We housed and trained a rescue dog as a professional courtesy for 4 weeks. We had come to know and love him. Sadly, today he was picked up from us by the group like you’d drive thru for a sandwich. I won’t be working with this group again. These are the warning signs I ignored:
1. All communication was done by text or phone. Nobody could be bothered to sit down and meet with us, or meet the dog. No home visits took place, either here or in the prospective home. In this respect he was a virtual rescue. No one from the group actually knew him — and yet, they advertised him, accepted money for him, and placed him.
2. Information about the dog was communicated to the group in professional language but translated to marketing b.s. for the web site. For example, “hyper attachment disorder” became “I may hug you too hard.” The dog’s description was full of emojis and exclamation marks. Adopters would have to read between the lines to understand the hidden narrative of a dog’s challenges.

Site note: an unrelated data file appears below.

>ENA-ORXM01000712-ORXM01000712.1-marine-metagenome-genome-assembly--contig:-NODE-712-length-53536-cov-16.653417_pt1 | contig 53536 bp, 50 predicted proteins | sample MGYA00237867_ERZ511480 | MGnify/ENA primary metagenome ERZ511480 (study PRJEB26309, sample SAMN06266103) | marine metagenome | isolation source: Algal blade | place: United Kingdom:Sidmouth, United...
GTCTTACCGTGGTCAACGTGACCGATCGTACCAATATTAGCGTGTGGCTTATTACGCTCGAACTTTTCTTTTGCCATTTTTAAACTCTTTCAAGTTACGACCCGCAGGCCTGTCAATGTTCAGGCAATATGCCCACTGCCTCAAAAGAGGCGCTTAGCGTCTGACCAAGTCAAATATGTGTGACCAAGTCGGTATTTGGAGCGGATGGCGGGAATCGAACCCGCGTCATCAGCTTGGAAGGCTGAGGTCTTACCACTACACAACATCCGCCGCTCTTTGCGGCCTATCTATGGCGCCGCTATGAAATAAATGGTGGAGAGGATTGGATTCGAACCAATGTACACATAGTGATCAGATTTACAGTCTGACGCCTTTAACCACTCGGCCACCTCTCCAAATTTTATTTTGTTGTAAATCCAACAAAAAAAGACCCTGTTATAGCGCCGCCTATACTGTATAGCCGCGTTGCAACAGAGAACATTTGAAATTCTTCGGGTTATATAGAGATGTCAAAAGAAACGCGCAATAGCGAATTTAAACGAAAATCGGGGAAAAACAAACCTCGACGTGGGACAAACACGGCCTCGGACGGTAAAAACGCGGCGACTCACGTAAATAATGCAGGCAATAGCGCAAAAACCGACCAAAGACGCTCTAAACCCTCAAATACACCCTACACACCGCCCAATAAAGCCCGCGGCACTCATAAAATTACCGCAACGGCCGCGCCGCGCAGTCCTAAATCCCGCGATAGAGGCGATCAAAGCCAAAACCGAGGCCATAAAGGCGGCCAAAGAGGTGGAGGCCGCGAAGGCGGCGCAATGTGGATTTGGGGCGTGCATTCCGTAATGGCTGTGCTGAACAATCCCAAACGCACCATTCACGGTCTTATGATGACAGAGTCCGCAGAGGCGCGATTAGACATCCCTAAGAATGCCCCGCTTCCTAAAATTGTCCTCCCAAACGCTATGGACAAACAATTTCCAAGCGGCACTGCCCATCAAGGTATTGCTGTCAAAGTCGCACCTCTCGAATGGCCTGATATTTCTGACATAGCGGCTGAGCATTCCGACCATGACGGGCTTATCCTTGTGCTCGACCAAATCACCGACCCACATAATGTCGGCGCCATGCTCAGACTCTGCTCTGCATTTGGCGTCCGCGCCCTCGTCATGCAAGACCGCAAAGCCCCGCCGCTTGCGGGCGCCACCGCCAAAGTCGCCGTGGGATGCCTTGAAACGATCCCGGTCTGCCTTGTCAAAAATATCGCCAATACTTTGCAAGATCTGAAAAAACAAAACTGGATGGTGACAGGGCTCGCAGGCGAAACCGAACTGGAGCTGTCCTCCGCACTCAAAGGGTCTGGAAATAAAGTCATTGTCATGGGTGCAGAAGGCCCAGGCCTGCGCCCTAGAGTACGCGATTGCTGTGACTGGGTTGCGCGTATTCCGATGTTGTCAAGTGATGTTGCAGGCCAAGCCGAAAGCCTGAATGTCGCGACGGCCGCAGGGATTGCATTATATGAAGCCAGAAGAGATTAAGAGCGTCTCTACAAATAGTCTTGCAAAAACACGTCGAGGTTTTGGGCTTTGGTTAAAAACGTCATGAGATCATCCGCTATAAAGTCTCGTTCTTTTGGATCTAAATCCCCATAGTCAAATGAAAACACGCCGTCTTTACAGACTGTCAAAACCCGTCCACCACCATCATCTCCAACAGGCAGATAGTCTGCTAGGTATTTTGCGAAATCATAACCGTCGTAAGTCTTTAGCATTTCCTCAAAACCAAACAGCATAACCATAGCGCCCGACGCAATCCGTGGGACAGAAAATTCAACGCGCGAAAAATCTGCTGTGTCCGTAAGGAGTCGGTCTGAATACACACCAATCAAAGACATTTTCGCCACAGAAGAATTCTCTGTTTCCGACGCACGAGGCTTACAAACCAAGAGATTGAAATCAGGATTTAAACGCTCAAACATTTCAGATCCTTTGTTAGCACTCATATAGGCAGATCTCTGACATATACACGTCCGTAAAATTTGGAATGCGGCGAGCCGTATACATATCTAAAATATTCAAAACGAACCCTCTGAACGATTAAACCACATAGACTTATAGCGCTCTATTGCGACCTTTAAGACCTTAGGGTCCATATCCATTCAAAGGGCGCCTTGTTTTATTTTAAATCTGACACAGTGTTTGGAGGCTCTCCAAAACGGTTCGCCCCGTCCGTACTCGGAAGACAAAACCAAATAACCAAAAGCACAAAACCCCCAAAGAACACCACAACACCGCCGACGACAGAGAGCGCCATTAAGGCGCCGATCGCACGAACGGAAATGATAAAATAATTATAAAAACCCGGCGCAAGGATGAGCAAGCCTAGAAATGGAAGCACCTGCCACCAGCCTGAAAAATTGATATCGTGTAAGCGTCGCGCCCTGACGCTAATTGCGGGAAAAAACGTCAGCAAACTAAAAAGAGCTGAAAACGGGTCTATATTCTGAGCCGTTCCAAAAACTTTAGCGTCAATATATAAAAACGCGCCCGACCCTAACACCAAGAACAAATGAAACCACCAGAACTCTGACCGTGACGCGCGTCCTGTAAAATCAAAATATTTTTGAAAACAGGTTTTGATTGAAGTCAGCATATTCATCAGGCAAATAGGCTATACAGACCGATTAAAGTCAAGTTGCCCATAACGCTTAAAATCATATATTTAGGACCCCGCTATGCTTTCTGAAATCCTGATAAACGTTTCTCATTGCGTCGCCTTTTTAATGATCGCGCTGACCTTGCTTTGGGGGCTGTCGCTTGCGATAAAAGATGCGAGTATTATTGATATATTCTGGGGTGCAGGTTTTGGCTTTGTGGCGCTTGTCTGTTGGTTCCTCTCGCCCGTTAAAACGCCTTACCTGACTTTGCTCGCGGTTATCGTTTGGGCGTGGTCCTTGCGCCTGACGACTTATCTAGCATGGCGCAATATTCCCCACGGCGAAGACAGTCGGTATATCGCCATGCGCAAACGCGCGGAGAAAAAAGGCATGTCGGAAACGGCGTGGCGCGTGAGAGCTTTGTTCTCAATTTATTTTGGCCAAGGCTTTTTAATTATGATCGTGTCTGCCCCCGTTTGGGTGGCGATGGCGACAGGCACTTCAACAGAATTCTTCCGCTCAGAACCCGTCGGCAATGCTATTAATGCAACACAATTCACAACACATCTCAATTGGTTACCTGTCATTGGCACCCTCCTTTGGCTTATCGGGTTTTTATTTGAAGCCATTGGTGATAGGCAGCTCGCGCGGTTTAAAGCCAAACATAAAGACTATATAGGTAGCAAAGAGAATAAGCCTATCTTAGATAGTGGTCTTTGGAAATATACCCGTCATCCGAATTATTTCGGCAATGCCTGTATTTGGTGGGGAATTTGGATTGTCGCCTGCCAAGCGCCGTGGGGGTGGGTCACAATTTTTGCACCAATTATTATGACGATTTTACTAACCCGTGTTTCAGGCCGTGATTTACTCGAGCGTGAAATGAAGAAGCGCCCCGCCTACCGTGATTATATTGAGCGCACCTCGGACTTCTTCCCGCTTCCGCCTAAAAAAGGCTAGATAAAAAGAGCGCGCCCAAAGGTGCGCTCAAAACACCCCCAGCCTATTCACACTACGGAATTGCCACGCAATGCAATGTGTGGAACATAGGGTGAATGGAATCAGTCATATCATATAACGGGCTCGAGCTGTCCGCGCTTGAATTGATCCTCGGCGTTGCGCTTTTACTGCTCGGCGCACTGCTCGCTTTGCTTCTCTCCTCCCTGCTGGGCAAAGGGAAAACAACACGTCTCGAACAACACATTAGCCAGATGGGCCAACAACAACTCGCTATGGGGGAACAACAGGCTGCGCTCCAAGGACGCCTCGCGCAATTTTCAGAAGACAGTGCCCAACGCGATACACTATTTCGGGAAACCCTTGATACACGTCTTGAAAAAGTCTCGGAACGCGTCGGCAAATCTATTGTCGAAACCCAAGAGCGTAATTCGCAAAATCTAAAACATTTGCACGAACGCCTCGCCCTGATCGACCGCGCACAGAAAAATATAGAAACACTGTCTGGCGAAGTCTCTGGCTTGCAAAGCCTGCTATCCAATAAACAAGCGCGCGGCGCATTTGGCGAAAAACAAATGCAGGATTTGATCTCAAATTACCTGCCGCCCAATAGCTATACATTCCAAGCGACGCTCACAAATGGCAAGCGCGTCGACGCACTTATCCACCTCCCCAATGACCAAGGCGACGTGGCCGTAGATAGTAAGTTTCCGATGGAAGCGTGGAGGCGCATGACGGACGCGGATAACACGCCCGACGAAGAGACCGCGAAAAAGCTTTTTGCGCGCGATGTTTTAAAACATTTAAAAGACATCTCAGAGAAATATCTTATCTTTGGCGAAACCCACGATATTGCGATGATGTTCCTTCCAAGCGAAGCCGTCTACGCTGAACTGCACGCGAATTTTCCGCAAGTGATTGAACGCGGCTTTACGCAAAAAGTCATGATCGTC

3. Another dog in our care (from the same group) had a bite history. She was misrepresented to a potential adopter with a two year old grandchild. When we objected, provided additional guidelines, and asked the group for more (free) training and socialization time, the dog was removed from our care.
4. Offers to present dogs to adopters in the context of a free training debrief were eschewed in lieu of speedy transport to the new family, no debrief required. We ended up wondering if the group had a quota. Why the rush to turn over dogs?
If you are looking for a dog, rescue is a viable option, but consider each prospective group thoughtfully. They are all different, and the industry is unregulated. Many groups love dogs, but don’t know much about them. You deserve full disclosure in plain language of the challenges facing you, and the dog you are interested in will only benefit from professional training expertise during the rehoming process. What I saw today is so much less than we can do.